Conversations with Remarkable Minds: Jane Goodall
This interview with Jane Goodall was conducted by Dr. Gary Null, noted talk radio host, in September 2009 as one of his Conversations with Remarkable Minds (M-F, noon EST at www.ProgressiveRadioNetwork.com).
Hi everyone. I’m Gary Null and I’d like to welcome you to this program. We’re going to deal with a variety of issues involving animal and environmental conservation, and the spiritual dimensions of caring for the planet. My guest is Dr. Jane Goodall, the renowned primatologist best known for her 45 years of studying and living among the chimpanzees in Tanzania. She’s an ethnologist, a conservationist, and a United Nations Messenger of Peace. She spends about 300 days a year on the road speaking with students and children and government officials about animal conservation issues and the threats to the chimpanzees of Gombe National Park, which is one of their last remaining refuges on the planet.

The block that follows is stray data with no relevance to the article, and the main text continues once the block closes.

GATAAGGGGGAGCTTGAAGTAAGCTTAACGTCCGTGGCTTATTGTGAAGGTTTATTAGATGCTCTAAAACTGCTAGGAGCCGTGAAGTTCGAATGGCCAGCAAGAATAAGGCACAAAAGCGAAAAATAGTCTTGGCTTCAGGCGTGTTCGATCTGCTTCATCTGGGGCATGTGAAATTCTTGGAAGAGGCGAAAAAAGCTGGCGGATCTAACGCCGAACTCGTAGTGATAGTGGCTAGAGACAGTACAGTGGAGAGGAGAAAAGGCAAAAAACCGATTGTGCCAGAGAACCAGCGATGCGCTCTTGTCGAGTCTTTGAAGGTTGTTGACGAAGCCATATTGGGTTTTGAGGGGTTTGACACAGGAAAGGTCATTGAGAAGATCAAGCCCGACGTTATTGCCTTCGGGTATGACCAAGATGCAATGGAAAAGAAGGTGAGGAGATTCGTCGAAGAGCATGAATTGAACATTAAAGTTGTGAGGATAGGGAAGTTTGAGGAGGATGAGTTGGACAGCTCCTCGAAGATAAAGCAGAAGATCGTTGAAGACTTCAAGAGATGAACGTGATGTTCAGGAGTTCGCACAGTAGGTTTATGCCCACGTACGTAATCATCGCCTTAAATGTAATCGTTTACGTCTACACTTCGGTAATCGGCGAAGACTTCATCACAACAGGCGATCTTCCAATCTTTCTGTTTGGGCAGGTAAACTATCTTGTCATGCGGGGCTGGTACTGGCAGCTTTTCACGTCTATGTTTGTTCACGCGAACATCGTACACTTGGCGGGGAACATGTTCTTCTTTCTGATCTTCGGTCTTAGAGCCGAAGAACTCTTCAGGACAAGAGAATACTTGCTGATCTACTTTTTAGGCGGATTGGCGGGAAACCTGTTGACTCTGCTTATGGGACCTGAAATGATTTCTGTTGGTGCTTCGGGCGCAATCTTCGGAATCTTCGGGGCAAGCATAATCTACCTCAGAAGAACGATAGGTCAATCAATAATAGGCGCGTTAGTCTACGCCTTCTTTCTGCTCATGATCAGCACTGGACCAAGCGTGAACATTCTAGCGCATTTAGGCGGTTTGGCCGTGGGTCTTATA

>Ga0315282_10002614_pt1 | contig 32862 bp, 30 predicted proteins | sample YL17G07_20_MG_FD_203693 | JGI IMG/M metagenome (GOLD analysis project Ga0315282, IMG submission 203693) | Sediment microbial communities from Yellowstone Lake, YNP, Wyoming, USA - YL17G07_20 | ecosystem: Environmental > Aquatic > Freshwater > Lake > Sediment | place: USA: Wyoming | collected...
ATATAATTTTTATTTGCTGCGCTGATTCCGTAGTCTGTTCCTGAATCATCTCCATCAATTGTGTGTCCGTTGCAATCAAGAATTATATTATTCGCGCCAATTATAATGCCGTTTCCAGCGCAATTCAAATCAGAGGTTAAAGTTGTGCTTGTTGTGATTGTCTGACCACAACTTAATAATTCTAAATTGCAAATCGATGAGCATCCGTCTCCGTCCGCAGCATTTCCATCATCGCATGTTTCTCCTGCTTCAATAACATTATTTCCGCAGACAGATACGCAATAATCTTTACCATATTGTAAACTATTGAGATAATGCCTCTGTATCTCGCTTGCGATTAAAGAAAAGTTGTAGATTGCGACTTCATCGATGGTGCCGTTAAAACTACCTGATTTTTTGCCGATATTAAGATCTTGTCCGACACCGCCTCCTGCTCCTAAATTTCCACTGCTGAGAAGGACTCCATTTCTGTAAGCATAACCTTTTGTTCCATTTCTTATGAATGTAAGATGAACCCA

She is the founder of the Jane Goodall Institute, and its Roots and Shoots program to motivate young people to learn the important challenges that face their communities and to implement projects to solve them.
She has received a lot of well-deserved acknowledgement for her humanitarian and environmental work. She was named the Dame Commander of the Order of the British Empire, and awarded the Prestigious Kyoto Prize in Japan, and the Gandhi King Award for nonviolence. And she has written many books about her chimpanzee research, wildlife conservation, mindful eating and postmodern spirituality, including Hope For Animals and Their World and How Endangered Species Are Being Rescued on the Brink. Now I’d like to welcome you to our program.
Jane Goodall: Thank you. Hello.